by EdMass on Sat Jun 16, 2012 at 12:47:19 PM PDT

        [ Parent ]

        •  Wahhabi Islam (0+ / 0-)

          And misinterpreting the teachings of the Prophet.

          When Mohammed wrote the Koran, his views on women were far more advanced than Christianity of that time. I would consider Mohammed to be a person who looks forward rather than backward and I think had he lived a thousand years, he would revise the Koran according to the tenor of the times.

      •  Ok, been 2 hours, no response, how about this? (0+ / 0-)

        Yes.  You are absolutely correct.  Saudi oppresses women.  

        Yes, though not stated explicitly, Saudi Royals have oppressed women for forever and continue to do so.

        Also, not stated, there are multiple efforts around the globe to oppress and suppress women.  You know what that this site has done and continues to do to decry the "War Against Women".  It's primarily fostered from the religious sects (Catholics, Evangenicals, etc).

        What you will not say is that in Saudi it is the sect of Wahhabi with its influence and coercion with the ruling family that has suppressed and oppressed women.  Their influence extends beyond their borders. But you know that.

        I would expect the inclusion of the Wahhabi in the list of religious oppressors of women that are decried on the FP -- but I doubt it will happen.  

        There, I said it.

        How about you?

        Somebody said Party! I got excited. I love Parties! Especially Parties with exclamation marks! Now I'm sad because there's not a Party! h/t AnnetteK ;-)

        by EdMass on Sat Jun 16, 2012 at 02:50:19 PM PDT

        [ Parent ]

  •  because the Saudi Kingdom adheres to a very (1+ / 0-)
    Recommended by:
    BachFan

    conservative version of Islam.

    Many centuries and countries have seen much more enlightened treatment of women since the religion was founded, but there is also a very strong strain of extreme conservatism that is dominant in much of the world today.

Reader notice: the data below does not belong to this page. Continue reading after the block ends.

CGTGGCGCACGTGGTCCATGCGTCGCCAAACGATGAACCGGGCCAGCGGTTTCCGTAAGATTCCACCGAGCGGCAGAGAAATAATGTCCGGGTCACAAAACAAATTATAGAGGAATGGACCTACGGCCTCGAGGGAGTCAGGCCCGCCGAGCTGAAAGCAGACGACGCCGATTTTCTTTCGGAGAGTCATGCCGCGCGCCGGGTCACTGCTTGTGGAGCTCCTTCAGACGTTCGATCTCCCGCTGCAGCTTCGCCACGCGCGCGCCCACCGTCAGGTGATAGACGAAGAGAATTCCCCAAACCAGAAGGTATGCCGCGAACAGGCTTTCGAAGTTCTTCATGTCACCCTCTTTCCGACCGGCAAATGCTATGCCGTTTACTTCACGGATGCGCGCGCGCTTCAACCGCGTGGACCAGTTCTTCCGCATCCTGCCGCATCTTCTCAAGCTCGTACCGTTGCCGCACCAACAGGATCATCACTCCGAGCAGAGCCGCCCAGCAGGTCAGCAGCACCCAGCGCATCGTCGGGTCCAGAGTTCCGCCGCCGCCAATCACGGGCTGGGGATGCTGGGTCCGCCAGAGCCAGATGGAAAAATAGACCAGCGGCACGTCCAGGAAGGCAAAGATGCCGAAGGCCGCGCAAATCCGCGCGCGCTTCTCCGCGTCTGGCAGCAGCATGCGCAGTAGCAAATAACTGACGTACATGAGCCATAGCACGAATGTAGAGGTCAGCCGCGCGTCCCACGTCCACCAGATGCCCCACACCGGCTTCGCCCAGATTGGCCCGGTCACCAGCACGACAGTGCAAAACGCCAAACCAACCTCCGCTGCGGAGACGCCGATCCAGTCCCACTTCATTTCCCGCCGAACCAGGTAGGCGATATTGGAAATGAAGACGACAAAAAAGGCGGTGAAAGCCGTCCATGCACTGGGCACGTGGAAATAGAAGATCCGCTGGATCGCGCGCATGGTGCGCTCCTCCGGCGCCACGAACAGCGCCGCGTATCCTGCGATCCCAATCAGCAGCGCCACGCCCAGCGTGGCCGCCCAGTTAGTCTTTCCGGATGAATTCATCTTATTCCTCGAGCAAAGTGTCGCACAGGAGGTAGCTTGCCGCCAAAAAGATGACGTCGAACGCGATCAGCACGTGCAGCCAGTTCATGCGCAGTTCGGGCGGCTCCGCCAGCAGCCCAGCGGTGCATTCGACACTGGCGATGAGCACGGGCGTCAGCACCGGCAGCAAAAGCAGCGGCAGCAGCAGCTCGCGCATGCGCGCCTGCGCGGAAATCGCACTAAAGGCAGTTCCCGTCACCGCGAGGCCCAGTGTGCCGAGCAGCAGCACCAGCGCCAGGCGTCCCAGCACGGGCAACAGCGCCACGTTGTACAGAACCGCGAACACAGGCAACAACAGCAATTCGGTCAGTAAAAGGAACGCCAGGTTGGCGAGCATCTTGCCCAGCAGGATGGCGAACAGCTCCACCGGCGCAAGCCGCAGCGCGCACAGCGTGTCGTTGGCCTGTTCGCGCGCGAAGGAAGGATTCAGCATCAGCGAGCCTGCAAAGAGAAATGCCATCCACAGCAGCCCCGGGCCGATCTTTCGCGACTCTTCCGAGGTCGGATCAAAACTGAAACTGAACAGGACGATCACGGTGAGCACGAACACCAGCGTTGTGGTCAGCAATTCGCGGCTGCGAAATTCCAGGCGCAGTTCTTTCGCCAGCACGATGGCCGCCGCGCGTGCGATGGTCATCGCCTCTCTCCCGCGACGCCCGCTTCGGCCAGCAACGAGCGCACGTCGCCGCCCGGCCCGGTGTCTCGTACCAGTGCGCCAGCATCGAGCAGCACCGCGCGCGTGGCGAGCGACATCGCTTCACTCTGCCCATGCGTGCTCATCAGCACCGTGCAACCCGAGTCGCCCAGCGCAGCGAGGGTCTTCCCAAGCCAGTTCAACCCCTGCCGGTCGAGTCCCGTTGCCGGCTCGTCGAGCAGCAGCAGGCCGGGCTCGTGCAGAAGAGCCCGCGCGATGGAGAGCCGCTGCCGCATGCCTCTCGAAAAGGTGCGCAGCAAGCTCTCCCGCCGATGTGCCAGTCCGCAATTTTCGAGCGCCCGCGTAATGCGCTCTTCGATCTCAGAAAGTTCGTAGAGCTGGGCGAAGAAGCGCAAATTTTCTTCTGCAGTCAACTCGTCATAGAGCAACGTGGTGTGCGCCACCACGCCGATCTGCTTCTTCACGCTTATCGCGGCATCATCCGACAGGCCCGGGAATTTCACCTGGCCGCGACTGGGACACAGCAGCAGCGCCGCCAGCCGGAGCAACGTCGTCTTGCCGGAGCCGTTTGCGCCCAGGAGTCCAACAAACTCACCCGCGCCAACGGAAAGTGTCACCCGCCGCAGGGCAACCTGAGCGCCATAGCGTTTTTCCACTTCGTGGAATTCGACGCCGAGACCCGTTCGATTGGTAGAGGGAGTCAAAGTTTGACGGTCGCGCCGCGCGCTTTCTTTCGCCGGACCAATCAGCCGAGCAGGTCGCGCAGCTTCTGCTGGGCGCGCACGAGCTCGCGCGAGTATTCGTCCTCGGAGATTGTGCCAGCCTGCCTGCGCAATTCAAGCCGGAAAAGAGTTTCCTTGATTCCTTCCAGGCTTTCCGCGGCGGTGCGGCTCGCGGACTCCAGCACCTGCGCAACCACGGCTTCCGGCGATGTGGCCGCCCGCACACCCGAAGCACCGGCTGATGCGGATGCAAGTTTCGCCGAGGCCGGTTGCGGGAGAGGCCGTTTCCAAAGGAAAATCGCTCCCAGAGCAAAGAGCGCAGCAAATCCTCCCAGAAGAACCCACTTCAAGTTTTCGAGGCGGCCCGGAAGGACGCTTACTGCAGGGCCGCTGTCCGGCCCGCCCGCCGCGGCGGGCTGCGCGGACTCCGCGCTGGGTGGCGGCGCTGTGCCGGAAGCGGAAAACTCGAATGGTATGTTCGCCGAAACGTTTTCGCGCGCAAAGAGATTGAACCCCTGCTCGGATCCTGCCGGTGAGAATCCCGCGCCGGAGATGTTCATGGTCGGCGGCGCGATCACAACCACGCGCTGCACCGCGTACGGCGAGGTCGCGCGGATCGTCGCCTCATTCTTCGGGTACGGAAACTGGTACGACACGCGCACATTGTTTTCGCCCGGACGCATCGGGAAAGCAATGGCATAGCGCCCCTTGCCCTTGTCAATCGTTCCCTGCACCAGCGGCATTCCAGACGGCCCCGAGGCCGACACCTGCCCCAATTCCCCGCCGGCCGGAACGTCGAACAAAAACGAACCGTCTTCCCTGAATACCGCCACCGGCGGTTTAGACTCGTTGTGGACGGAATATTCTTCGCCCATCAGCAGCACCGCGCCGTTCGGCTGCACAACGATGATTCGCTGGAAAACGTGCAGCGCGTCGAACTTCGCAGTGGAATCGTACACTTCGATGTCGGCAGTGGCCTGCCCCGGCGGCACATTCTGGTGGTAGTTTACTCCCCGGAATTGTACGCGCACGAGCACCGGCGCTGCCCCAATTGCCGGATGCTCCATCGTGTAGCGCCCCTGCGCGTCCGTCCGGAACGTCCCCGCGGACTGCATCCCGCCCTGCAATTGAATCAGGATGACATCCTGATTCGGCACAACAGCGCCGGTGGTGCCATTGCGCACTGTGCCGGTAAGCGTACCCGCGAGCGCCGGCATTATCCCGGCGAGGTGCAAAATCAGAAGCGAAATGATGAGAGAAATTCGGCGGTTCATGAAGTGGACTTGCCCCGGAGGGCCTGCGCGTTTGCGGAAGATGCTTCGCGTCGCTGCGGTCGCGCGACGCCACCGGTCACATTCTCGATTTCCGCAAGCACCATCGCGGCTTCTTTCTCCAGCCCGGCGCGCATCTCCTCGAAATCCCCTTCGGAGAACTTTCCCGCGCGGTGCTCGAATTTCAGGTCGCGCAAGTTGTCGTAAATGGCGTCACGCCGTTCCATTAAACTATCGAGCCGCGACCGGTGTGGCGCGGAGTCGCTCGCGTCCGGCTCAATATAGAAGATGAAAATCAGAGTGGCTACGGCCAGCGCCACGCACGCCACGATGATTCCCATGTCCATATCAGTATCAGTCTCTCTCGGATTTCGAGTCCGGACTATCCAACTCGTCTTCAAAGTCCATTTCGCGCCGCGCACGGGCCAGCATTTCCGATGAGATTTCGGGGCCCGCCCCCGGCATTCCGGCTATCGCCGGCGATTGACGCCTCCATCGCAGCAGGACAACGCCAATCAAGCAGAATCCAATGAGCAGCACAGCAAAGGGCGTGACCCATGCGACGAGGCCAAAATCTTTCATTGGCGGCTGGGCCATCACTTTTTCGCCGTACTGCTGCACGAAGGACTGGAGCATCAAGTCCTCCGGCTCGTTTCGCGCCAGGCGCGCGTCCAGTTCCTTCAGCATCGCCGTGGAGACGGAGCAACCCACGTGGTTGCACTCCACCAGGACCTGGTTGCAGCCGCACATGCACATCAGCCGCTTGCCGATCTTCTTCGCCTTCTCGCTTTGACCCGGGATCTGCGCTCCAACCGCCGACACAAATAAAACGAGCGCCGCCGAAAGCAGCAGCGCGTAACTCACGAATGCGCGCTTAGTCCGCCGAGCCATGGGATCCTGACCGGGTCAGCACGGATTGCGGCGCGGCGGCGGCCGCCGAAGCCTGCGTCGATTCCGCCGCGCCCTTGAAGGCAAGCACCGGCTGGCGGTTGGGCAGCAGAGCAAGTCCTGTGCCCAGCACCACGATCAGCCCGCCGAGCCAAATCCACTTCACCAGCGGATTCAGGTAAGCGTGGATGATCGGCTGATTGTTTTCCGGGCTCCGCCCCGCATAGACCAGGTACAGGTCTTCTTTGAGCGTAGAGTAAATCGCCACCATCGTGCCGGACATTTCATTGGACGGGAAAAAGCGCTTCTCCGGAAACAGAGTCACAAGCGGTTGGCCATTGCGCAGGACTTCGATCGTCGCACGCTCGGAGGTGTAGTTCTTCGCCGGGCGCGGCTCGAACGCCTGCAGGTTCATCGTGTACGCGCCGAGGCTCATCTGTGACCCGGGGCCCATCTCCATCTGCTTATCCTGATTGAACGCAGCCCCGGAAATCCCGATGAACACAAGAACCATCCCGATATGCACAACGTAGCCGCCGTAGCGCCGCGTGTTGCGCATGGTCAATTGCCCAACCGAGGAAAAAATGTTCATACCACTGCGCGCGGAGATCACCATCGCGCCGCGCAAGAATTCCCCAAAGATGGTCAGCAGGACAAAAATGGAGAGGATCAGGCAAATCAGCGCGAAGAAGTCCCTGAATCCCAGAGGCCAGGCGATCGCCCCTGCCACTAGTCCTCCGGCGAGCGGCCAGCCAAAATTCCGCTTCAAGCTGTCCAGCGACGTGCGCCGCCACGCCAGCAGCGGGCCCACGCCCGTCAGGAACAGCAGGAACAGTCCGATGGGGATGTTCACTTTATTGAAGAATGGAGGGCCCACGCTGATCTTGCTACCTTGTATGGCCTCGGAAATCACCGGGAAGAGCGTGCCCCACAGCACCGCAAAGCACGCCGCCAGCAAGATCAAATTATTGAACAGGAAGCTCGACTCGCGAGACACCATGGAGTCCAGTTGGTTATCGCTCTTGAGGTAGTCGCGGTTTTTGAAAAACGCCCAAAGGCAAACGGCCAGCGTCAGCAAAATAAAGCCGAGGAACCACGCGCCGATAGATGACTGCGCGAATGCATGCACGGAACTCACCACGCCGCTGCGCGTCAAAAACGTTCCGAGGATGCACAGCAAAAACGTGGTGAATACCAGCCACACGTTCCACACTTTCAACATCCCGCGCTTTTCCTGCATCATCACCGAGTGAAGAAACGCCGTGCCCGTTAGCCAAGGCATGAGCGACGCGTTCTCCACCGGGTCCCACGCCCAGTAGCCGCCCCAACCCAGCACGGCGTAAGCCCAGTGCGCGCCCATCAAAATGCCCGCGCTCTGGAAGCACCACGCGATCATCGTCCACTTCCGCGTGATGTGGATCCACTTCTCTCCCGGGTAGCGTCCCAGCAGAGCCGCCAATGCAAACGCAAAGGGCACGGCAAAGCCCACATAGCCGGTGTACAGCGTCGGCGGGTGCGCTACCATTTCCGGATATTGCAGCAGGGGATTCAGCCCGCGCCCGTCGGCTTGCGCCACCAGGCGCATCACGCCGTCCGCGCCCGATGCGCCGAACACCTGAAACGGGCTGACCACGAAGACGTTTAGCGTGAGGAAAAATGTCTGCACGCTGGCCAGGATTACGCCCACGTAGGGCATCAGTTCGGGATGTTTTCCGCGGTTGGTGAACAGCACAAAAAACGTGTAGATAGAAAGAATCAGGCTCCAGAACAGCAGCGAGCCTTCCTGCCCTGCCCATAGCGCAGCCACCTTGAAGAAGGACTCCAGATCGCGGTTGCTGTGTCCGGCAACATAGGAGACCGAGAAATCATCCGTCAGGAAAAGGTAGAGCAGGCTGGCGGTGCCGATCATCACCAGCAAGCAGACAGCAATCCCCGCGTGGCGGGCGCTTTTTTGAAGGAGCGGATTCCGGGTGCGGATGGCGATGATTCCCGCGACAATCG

Islam was once a beacon of science and technology, the arts and literature, etc., during which historic period it preserved much of the Classic period knowledge that was later the foundation of the Western European "Rennaisance".

    As I recall from my college Religions of the World class (many years ago), the Prophet himself was quite effective in improving the lot of women, legally and socially.

    This is why today we see some liberal Islamic countries much more westernized than others, Turkey, Iran between the Shah and Khomeini, and the attempted Reforms of Moussavi, for instance. But mostly more conservative countries such as Yemen, Saudi Arabia, etc. Many Islamic countries have both liberal and conservative communities.

    "real" work : a job where you wash your hands BEFORE you use the bathroom...

    by chimene on Sat Jun 16, 2012 at 02:41:46 PM PDT

    •  I mostly agree (0+ / 0-)

      But, Turkey and Iran are included in

      liberal Islamic countries
      Iran?
      Iran between the Shah and Khomeini
      -- that lasted about 5 minutes.  

      Turkey has been reverting since the election of Abdullah Gul with help from Prime Minister Recep Tayyip Erdogan

      Turkey: president can serve 7-year term

      ANKARA, Turkey -- Turkey's top court ruled Friday that President Abdullah Gul can finish his seven-year term in office, then stand for re-election.

      In 2007, Parliament elected Gul for one-time term as president, but a few months later Turkey enacted constitutional changes that allowed the election of presidents in popular votes for a five-year term.

      umm, the others today would be?

      Somebody said Party! I got excited. I love Parties! Especially Parties with exclamation marks! Now I'm sad because there's not a Party! h/t AnnetteK ;-)

      by EdMass on Sat Jun 16, 2012 at 03:06:23 PM PDT

      [ Parent ]